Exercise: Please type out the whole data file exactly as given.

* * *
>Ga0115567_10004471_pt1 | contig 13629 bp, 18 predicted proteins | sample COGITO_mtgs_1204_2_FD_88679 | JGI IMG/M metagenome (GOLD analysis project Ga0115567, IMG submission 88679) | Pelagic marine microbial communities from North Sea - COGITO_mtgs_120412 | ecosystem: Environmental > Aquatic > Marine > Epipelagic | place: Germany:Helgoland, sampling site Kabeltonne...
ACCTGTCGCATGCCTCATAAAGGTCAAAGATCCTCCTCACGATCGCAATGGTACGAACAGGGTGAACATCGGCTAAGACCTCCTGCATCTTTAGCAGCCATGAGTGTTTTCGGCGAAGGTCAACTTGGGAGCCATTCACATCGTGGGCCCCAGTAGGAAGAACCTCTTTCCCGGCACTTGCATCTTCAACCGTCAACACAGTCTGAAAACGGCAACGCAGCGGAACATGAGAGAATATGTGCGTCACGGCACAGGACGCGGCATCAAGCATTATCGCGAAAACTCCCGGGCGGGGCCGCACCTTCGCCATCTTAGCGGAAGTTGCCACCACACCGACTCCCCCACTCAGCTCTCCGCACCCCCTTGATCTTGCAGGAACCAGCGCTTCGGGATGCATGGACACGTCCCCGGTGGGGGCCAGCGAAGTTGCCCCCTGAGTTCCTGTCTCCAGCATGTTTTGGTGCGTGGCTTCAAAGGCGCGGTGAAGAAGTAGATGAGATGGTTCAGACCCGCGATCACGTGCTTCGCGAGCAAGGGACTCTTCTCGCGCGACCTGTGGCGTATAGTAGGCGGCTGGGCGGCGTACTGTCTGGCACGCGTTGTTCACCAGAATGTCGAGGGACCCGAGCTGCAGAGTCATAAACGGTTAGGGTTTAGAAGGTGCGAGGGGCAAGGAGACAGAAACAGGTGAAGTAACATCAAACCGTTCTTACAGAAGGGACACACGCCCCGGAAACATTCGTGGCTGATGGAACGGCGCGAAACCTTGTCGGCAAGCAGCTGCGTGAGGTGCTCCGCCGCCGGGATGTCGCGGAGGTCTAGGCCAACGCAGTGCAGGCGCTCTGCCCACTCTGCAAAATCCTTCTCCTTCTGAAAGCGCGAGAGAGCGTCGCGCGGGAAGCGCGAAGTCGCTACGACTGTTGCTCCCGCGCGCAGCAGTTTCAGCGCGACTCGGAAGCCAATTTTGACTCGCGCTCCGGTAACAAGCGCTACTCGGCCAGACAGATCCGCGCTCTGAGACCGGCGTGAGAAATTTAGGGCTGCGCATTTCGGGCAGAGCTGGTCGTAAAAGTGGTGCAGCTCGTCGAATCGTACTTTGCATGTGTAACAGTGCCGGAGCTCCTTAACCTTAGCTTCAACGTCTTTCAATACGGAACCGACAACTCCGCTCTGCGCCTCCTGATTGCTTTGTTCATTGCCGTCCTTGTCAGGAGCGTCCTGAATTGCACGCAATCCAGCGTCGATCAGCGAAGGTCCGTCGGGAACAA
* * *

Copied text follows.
>Ga0115567_10004471_pt1 | contig 13629 bp, 18 predicted proteins | sample COGITO_mtgs_1204_2_FD_88679 | JGI IMG/M metagenome (GOLD analysis project Ga0115567, IMG submission 88679) | Pelagic marine microbial communities from North Sea - COGITO_mtgs_120412 | ecosystem: Environmental > Aquatic > Marine > Epipelagic | place: Germany:Helgoland, sampling site Kabeltonne...
ACCTGTCGCATGCCTCATAAAGGTCAAAGATCCTCCTCACGATCGCAATGGTACGAACAGGGTGAACATCGGCTAAGACCTCCTGCATCTTTAGCAGCCATGAGTGTTTTCGGCGAAGGTCAACTTGGGAGCCATTCACATCGTGGGCCCCAGTAGGAAGAACCTCTTTCCCGGCACTTGCATCTTCAACCGTCAACACAGTCTGAAAACGGCAACGCAGCGGAACATGAGAGAATATGTGCGTCACGGCACAGGACGCGGCATCAAGCATTATCGCGAAAACTCCCGGGCGGGGCCGCACCTTCGCCATCTTAGCGGAAGTTGCCACCACACCGACTCCCCCACTCAGCTCTCCGCACCCCCTTGATCTTGCAGGAACCAGCGCTTCGGGATGCATGGACACGTCCCCGGTGGGGGCCAGCGAAGTTGCCCCCTGAGTTCCTGTCTCCAGCATGTTTTGGTGCGTGGCTTCAAAGGCGCGGTGAAGAAGTAGATGAGATGGTTCAGACCCGCGATCACGTGCTTCGCGAGCAAGGGACTCTTCTCGCGCGACCTGTGGCGTATAGTAGGCGGCTGGGCGGCGTACTGTCTGGCACGCGTTGTTCACCAGAATGTCGAGGGACCCGAGCTGCAGAGTCATAAACGGTTAGGGTTTAGAAGGTGCGAGGGGCAAGGAGACAGAAACAGGTGAAGTAACATCAAACCGTTCTTACAGAAGGGACACACGCCCCGGAAACATTCGTGGCTGATGGAACGGCGCGAAACCTTGTCGGCAAGCAGCTGCGTGAGGTGCTCCGCCGCCGGGATGTCGCGGAGGTCTAGGCCAACGCAGTGCAGGCGCTCTGCCCACTCTGCAAAATCCTTCTCCTTCTGAAAGCGCGAGAGAGCGTCGCGCGGGAAGCGCGAAGTCGCTACGACTGTTGCTCCCGCGCGCAGCAGTTTCAGCGCGACTCGGAAGCCAATTTTGACTCGCGCTCCGGTAACAAGCGCTACTCGGCCAGACAGATCCGCGCTCTGAGACCGGCGTGAGAAATTTAGGGCTGCGCATTTCGGGCAGAGCTGGTCGTAAAAGTGGTGCAGCTCGTCGAATCGTACTTTGCATGTGTAACAGTGCCGGAGCTCCTTAACCTTAGCTTCAACGTCTTTCAATACGGAACCGACAACTCCGCTCTGCGCCTCCTGATTGCTTTGTTCATTGCCGTCCTTGTCAGGAGCGTCCTGAATTGCACGCAATCCAGCGTCGATCAGCGAAGGTCCGTCGGGAACAA